The accompaniment for the duck, which is not really a soup but more of a purée - was inspired by a dish from Derek Dammann, chef at DNA. At a cooking demo he gave at ITHQ he paired a bread soup with pan seared fish. It was simple and delicious. I loved the creamy, mashed potato texture so much that I tried it at home with some duck and found it worked perfectly. Because I'm a sucker for cran-apple sauce, I incorporated these two flavors into the bread soup using fresh Macintosh apples and dried cranberries. A splash of apple cider gives the soup a pleasant zing. Please don't use breadcrumbs out of a tin. They are filled with additives and taste musty. Ask for breadcrumbs at your favorite bakery. The bitter pea shoots and radish leaves balance the sweetness of the apples and cranberries really well, but unfortunately these items can be expensive and/or hard to find. Feel free to replace them with some fresh arugula.
This recipe is for 2 people, but can be easily scaled up for as many people as you like.
1 duck breast
2 cups bread crumbs
100g diced apples
100g dried cranberries
400ml low sodium chicken stock
100ml apple cider
salt & pepper
optional aromatics to use if you have a vacuum sealer:
10 peppercorns, 5 juniper berries, 1 stem rosemary,
1 bay leaf, 1 french shallots & 4 cloves fresh garlic
2. Season the breast with salt and pepper and place it in a vacuum bag along with the aromatics listed above. Seal the bag and let sit in the fridge to let the flavors infuse into the duck. Although not essential, this can be done 24 hours in advance, allowing the flavors to develop with the extra time.
3. Combine the chicken stock and cider and gently simmer until reduced by half. Stir in the breadcrumbs, apples and cranberries and let simmer until the "soup" has the consistency of mashed potatoes.
4. Fill a very large pot with hot tap water. Most hot water tanks are set to heat the water to between 55 - 60C which is very close to the ideal temperate to cook duck sous-vide. The medium setting on most stoves should be sufficient to maintain this temperature. The larger the amount of water you are using, the more stable the temperature will be. Check the temperature with a thermometer and adjust the heat as necessary to keep the water at 60C. If you're brave, you don't even need a thermometer - the water should be almost but not quite the temperature of hot coffee. A quick dip of your finger into the water will tell you if it has gotten too hot or cold. It is better to err on the cold side, because if the duck comes out undercooked you can compensate for this when you sear the breast.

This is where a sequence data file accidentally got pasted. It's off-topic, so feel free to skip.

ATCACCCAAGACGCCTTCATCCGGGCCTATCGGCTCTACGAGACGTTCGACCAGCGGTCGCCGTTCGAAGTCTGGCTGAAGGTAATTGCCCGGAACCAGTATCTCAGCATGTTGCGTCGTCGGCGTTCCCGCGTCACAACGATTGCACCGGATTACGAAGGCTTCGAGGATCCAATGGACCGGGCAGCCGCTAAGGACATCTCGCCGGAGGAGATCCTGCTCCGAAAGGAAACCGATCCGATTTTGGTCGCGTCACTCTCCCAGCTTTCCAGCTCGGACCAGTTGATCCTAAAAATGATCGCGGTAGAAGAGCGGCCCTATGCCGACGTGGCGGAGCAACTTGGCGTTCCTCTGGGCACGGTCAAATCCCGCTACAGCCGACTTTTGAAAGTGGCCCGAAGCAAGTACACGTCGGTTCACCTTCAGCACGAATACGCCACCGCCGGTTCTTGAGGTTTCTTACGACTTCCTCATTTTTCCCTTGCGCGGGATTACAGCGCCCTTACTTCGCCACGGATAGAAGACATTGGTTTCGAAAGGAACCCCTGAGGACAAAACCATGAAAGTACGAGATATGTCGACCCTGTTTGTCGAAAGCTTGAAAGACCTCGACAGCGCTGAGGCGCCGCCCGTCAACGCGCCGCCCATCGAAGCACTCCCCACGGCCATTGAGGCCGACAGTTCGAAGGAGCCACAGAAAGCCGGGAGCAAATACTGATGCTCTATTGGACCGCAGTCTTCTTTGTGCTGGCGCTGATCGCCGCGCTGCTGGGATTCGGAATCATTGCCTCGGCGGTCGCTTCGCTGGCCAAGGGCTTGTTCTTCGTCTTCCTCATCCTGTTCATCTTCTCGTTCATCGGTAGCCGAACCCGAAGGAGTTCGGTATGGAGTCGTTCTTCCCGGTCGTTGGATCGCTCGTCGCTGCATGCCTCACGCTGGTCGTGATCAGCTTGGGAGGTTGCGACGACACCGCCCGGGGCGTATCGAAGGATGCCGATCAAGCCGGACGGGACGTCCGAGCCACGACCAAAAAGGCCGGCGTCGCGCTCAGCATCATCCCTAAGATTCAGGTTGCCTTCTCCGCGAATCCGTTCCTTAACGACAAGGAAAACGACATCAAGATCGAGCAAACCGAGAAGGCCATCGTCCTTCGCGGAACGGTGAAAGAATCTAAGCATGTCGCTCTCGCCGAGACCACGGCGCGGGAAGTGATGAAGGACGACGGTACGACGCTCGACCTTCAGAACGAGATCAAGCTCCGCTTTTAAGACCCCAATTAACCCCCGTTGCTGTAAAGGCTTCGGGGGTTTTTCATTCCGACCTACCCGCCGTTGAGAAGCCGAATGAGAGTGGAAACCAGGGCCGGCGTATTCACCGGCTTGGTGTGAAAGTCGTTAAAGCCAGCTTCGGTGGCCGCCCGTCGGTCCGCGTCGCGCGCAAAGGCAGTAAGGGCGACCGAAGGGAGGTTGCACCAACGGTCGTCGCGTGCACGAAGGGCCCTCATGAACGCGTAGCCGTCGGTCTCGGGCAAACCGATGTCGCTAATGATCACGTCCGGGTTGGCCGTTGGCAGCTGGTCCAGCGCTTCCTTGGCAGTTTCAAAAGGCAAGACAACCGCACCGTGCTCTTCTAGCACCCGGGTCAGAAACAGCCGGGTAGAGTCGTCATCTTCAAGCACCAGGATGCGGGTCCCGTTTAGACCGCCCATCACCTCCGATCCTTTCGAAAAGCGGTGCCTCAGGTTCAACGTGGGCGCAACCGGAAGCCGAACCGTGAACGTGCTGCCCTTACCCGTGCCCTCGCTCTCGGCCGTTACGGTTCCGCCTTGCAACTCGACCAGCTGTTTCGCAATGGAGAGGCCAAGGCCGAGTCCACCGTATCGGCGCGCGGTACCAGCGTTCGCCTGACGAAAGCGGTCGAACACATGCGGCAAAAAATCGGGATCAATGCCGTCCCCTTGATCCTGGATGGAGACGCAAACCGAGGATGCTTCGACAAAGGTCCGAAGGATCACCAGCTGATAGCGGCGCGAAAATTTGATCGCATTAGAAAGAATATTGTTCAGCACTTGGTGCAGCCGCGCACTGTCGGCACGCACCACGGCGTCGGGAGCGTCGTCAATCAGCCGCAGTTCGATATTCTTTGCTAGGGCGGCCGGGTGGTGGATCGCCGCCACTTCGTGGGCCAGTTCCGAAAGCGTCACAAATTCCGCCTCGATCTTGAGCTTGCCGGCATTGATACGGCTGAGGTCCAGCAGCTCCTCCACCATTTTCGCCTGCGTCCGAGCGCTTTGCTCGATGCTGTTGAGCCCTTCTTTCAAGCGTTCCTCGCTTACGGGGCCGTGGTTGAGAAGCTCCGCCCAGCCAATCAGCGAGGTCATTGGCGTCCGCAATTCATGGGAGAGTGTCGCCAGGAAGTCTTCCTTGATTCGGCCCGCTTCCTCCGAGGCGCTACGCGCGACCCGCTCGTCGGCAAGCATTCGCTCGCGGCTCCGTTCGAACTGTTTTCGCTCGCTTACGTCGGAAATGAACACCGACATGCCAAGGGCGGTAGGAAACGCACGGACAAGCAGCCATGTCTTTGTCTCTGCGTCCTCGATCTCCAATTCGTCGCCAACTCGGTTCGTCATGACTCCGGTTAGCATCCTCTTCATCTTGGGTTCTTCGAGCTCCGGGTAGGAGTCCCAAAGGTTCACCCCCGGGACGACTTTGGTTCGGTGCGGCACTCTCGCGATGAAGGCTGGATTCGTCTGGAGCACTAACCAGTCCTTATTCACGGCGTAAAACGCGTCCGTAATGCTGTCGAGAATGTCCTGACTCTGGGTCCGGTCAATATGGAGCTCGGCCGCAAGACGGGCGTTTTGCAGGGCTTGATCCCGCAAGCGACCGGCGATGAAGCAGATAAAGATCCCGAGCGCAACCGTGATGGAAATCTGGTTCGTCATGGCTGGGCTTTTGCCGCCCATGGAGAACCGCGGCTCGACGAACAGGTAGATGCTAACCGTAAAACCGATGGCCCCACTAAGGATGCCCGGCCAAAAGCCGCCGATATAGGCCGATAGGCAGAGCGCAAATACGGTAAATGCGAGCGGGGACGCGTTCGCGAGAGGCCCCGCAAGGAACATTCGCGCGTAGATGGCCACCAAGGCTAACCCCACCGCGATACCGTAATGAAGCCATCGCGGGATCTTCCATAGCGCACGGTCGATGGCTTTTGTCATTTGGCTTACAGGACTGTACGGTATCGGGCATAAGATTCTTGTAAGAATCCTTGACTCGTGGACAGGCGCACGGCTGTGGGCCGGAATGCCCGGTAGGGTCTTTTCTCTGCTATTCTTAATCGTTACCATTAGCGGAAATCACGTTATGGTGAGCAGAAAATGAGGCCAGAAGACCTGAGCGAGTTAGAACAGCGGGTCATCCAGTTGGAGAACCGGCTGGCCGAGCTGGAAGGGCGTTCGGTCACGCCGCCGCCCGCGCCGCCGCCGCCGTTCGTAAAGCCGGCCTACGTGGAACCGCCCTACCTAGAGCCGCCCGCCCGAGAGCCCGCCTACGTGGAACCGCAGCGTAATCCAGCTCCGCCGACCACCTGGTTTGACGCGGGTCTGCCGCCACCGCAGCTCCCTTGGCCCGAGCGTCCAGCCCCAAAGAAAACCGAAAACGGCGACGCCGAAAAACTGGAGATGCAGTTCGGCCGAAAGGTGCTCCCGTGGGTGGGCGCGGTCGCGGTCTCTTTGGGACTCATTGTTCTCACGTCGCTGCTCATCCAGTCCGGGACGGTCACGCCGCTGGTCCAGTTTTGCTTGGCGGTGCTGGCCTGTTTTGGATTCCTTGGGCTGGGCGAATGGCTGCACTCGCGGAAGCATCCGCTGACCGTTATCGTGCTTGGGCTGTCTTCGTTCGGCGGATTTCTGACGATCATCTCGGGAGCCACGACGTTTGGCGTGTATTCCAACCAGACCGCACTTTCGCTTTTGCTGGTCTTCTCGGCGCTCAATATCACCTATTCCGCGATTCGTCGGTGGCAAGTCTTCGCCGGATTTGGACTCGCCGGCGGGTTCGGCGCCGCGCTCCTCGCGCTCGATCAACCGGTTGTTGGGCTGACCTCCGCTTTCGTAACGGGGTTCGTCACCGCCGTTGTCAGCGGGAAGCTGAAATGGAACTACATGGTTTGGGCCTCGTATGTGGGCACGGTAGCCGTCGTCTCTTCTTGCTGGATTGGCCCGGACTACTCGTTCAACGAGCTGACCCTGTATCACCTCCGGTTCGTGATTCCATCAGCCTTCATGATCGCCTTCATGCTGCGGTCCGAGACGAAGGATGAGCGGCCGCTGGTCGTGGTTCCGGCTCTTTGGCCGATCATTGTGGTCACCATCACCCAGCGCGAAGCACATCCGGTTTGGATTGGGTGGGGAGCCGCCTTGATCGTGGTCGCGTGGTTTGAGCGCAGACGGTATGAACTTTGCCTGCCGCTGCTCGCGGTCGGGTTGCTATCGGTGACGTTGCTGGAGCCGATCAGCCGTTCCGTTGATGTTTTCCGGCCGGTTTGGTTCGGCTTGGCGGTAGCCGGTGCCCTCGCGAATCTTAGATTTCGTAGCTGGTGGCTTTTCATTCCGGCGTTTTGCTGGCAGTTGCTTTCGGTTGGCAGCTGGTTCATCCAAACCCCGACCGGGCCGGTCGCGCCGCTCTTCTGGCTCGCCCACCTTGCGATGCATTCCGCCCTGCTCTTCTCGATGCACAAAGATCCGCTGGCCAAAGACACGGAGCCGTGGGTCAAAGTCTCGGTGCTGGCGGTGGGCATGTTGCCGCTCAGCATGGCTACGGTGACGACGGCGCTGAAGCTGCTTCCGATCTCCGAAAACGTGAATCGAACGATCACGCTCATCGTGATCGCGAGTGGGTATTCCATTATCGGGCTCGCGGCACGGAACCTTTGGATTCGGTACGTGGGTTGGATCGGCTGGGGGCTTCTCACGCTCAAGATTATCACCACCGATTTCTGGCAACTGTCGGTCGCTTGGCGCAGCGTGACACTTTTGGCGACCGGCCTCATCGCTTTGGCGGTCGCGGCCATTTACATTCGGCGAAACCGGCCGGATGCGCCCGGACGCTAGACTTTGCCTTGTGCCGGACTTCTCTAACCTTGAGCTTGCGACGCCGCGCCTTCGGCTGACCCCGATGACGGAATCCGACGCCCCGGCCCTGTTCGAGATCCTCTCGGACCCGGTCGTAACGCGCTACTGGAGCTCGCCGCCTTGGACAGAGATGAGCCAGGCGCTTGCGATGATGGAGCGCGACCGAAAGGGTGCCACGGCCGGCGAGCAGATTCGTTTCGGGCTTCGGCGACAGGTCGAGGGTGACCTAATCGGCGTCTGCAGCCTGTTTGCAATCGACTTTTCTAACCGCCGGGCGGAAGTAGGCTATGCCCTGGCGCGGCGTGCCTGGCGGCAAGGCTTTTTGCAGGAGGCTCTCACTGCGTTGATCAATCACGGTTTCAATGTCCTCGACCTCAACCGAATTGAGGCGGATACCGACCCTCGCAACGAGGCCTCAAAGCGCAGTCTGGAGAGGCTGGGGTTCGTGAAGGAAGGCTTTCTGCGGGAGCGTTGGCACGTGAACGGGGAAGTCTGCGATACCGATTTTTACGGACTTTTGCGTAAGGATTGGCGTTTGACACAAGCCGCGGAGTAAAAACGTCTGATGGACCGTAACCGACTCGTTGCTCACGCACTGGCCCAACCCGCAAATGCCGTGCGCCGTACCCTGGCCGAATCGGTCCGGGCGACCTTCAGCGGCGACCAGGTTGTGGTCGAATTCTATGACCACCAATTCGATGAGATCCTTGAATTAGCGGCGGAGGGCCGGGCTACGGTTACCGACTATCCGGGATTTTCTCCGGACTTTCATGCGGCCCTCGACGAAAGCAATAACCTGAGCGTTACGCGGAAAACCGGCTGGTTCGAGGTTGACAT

5. Place the sealed duck breast in the pot of hot water and cook for 25 minutes.
6. Remove the breast from the bag and brush off the aromatics. Place the breast fat side down in a cold frying pan. Put the frying pan on high heat. Once the fat starts to sizzle, lower the heat to medium and fry the breast until the fat is golden brown. Flip the breast and sear the meat for about 1 minute, until golden brown.
7. Let the duck breast rest for 5 minutes before slicing, This is very important, because if you slice the breast as soon as it comes out of the pan, all the juices will pour out of the breast.
1. Warm the bread soup and put a small pile in the center of each plate.
2. Place the sliced duck over the bread soup
3. Scatter the pea sprouts around the plate and garnish the duck with the radish leaves.
Final thoughts: The major advantage to cooking sous-vide is the precision that can be obtained in a water bath that you cannot get in a conventional oven. To get the maximum accuracy of the temperature, professional chefs use an immersion circulator - a fancy device that will heat a water bath with the precision of 1/10th of a degree C. You will never get that sort of precision using the Macgyver stovetop technique I have given here, but it is still preferable to using a conventional oven or just a frying pan. Even the lowest setting on most ovens will be much higher than 60C and if you cook the breast to a medium rare in just the frying pan, the meat will not be cooked evenly. Also, sous vide cooking is very forgiving. Five minutes too long in a hot oven can lead to disaster for your duck, whereas five minutes too long in a 60C water bath should not be much of a problem.